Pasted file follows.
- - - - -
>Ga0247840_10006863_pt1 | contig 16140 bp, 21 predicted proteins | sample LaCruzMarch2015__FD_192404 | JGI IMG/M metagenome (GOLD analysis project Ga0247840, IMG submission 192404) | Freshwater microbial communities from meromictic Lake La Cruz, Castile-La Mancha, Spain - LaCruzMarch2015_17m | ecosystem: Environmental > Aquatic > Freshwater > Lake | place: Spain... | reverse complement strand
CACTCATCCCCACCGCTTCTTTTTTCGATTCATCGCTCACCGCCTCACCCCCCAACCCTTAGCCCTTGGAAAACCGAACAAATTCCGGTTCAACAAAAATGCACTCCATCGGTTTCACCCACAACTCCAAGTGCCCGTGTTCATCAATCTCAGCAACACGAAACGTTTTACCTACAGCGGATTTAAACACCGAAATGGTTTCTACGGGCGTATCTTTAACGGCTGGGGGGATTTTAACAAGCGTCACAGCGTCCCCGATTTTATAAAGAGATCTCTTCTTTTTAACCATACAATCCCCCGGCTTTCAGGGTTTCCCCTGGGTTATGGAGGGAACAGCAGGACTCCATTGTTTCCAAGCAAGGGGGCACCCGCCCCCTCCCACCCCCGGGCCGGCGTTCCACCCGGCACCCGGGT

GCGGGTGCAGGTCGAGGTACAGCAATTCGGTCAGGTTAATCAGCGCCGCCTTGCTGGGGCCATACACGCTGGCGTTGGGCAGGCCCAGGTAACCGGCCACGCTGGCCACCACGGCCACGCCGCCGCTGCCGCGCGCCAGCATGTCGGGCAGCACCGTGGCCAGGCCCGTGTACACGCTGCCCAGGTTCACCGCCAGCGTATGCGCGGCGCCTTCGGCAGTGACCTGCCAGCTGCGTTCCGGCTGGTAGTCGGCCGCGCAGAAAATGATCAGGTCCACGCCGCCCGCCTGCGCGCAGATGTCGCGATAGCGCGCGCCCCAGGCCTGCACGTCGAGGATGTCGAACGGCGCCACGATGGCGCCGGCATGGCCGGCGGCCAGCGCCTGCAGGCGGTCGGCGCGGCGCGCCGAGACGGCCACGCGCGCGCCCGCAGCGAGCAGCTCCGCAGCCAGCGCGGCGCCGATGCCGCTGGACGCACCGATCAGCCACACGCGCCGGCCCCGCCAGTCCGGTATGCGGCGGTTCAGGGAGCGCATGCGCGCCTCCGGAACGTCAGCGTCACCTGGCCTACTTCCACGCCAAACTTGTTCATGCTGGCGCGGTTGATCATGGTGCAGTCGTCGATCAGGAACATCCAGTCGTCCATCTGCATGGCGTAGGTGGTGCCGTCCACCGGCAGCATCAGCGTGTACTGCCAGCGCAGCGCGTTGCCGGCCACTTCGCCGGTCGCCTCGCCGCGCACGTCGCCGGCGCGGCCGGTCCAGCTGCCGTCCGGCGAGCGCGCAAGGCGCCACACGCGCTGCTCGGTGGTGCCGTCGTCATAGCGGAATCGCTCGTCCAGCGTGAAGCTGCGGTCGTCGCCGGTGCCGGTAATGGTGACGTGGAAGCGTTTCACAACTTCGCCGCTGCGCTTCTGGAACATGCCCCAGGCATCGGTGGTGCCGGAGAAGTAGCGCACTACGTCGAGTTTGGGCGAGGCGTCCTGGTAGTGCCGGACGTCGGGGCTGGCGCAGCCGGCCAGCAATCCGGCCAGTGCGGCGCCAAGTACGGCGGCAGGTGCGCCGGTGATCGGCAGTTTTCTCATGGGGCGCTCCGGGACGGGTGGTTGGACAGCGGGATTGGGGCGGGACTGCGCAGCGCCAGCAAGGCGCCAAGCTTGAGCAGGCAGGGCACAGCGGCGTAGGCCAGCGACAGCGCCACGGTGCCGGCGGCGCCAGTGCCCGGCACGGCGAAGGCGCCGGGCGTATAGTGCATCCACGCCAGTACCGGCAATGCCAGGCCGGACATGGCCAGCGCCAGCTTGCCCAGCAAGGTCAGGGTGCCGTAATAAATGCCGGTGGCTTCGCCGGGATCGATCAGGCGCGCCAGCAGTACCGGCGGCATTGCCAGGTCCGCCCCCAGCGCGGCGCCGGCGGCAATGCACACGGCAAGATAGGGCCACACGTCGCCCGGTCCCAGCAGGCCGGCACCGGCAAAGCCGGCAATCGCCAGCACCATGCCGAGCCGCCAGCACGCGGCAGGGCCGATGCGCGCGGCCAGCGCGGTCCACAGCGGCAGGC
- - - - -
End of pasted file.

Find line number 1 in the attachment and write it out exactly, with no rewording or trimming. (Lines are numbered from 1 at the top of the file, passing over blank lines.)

>Ga0247840_10006863_pt1 | contig 16140 bp, 21 predicted proteins | sample LaCruzMarch2015__FD_192404 | JGI IMG/M metagenome (GOLD analysis project Ga0247840, IMG submission 192404) | Freshwater microbial communities from meromictic Lake La Cruz, Castile-La Mancha, Spain - LaCruzMarch2015_17m | ecosystem: Environmental > Aquatic > Freshwater > Lake | place: Spain... | reverse complement strand